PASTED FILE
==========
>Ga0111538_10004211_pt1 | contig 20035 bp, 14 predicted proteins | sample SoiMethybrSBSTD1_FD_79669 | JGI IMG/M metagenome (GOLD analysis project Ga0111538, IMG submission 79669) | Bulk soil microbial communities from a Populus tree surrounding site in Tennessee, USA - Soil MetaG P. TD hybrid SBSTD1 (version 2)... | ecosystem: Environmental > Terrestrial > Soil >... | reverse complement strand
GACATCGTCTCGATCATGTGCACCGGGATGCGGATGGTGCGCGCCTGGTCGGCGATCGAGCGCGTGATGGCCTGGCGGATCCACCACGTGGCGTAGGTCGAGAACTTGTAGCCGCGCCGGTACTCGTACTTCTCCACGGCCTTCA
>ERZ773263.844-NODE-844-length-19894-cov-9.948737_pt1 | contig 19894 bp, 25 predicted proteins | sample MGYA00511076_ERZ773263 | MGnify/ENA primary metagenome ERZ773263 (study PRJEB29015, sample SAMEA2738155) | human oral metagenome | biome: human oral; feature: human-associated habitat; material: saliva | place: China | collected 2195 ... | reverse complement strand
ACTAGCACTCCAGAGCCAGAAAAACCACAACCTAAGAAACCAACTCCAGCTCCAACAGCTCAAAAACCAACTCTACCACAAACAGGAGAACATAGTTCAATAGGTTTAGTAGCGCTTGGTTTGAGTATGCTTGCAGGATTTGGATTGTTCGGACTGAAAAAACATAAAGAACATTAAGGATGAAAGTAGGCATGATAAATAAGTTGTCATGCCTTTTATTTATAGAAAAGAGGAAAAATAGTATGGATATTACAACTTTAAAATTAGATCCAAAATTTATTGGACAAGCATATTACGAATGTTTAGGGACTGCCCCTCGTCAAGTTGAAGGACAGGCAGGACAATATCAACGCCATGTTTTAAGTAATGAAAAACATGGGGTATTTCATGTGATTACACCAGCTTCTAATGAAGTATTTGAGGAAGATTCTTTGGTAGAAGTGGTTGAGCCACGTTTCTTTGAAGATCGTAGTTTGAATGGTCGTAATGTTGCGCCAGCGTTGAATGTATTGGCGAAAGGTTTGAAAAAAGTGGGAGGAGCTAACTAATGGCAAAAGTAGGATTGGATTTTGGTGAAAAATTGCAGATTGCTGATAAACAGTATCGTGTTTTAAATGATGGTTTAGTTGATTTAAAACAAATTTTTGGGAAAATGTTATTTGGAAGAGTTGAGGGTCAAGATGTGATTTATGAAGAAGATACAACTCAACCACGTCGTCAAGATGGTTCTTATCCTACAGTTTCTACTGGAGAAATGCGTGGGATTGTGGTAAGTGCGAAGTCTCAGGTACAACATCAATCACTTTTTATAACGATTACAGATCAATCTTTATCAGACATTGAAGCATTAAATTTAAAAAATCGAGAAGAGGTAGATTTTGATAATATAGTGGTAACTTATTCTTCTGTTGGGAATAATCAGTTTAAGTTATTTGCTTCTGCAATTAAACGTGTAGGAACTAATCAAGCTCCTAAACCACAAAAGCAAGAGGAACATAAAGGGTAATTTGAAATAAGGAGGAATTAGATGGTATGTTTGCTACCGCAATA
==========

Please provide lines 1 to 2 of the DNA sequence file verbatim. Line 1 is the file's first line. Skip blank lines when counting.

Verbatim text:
>Ga0111538_10004211_pt1 | contig 20035 bp, 14 predicted proteins | sample SoiMethybrSBSTD1_FD_79669 | JGI IMG/M metagenome (GOLD analysis project Ga0111538, IMG submission 79669) | Bulk soil microbial communities from a Populus tree surrounding site in Tennessee, USA - Soil MetaG P. TD hybrid SBSTD1 (version 2)... | ecosystem: Environmental > Terrestrial > Soil >... | reverse complement strand
GACATCGTCTCGATCATGTGCACCGGGATGCGGATGGTGCGCGCCTGGTCGGCGATCGAGCGCGTGATGGCCTGGCGGATCCACCACGTGGCGTAGGTCGAGAACTTGTAGCCGCGCCGGTACTCGTACTTCTCCACGGCCTTCA